All nice and dandy, but what to do with data files, such as the sqlite storage? Well, Mac has a standard location for that, as does Windows (%APPDATA%). On Unixoids, such data traditionally goes into $HOME/.. And that's where the trouble started.
Since people keep asking us what our view is on the usability review seele recently did about Quassel IRC, I thought I should blog a little something.
First of all, it didn't hit us as a surprise. We've been in contact with kubuntu about their plans before, and we've ongoing discussions with seele and other kubuntu devs about how to make Quassel suitable for new users, in particular for kubuntu's main target group. Many things seele mentions in her review have been on our TODO list for a while now, but of course, being developers, we tend to put such issues off in favor of new features... now this whole thing shifts our priorities to focus on usability for a change. Sorry guys, this also means scripting support has to wait again...
Meanwhile, apachelogger is busy making the Quassel packages rock on kubuntu, and now provides nightly Quassel builds via Project Neon. And the Quassel developers, of course, are now busy to convert the review into code :)
Read on for some specific points.
As my XMas present to our faithful community, I have merged my branch named "kde" into git master a few days ago. As the name suggests, this brings you the long-awaited optional KDE4 integration! Mostly this means that Quassel, with KDE integration enabled, will use your KDE icon and color theme, it gives you editable shortcuts, and - finally - full support for knotify (the KDE notification system). Some more things will probably follow soon.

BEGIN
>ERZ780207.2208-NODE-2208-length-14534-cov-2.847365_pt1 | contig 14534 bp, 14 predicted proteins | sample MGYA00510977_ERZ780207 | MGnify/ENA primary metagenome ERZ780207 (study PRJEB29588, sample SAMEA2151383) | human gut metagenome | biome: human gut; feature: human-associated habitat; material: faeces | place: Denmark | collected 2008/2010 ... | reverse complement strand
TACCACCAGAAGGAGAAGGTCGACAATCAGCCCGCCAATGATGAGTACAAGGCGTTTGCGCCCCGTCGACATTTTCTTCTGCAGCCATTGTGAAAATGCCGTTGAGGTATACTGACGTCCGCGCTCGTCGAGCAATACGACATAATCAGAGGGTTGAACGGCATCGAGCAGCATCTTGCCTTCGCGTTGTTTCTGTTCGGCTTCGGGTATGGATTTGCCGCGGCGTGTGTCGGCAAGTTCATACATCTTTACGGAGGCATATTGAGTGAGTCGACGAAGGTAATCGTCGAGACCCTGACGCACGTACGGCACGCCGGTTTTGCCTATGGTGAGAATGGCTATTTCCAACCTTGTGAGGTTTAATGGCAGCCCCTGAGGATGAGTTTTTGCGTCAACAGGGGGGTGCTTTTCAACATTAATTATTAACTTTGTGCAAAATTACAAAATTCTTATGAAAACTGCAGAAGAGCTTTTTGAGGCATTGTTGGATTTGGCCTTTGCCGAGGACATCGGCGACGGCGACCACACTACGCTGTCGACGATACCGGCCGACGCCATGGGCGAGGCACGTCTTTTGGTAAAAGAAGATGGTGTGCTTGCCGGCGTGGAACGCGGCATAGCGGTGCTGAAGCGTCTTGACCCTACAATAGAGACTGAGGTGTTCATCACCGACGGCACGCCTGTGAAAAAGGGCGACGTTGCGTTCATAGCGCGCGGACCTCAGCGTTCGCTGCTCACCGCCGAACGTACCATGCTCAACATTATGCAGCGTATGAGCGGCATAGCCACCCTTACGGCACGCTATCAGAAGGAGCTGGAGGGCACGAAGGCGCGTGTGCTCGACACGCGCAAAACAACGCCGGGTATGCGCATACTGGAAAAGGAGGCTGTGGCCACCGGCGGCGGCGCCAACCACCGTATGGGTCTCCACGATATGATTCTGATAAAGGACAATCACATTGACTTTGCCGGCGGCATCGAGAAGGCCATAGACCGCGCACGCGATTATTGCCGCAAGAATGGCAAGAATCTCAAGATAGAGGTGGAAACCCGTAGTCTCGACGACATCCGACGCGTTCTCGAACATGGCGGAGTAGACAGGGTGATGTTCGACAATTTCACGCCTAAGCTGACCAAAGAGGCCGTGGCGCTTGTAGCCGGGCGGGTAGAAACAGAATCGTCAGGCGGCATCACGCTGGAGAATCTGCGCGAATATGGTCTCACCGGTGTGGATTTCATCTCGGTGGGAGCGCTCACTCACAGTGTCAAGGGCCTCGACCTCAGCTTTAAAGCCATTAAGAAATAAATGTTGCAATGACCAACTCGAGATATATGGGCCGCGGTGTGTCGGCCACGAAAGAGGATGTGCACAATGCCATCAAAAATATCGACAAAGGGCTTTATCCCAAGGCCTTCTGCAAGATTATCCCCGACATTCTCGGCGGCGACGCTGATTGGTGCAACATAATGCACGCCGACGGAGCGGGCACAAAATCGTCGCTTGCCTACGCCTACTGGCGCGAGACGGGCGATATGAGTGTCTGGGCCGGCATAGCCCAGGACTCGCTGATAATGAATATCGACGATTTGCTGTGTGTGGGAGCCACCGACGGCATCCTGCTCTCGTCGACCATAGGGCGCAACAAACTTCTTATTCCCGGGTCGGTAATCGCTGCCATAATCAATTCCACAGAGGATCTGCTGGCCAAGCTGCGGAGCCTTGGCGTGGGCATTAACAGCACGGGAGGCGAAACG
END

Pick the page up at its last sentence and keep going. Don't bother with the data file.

Meanwhile, EgS has been busy pimping the core, adding extended backlog features, query merging, proxy support, SSL authentication (e.g. for OFTC) and more cool stuff. We will now focus on usability issues and general UI polishing, thanks to seele's efforts who gratiously took the time to thoroughly review Quassel's UI.
All this will of course be part of the next release, quassel-0.4.0, due early 2009. So that's definitely something to look forward to in the new year ;-)
Update: Just to avoid confusion: KDE integration is an optional feature, and it will stay an optional feature. We do not intend to enforce a KDE dependency, since many Quassel users don't use it (for some bizarr reason ;-)), and it would be a mess on Windows and MacOSX anyway. This does not mean that our KDE4 users should have to miss out on great features like shiny Plasma bubbles though :)
As many of you probably have noticed by now, we have had some server trouble right in time for christmas. We are currently in the process of restoring all services, but it will probably take us a few days. So far, we have most of the webpage running again The FAQ is still missing, and we will tweak the theme a bit I guess, as this was just a rather quick hack to make the page work at all with the new Drupal version (yes, we took the opportunity to update that). Git is back too, as are the download pages. The bug tracker is still offline and will be for a few more days probably, as we are evaluating switching to a different software.
Anyway, sorry for the inconvenience.
Merry XMas/Chanukka/Season's Greetings/Weekend and a Happy New Year :)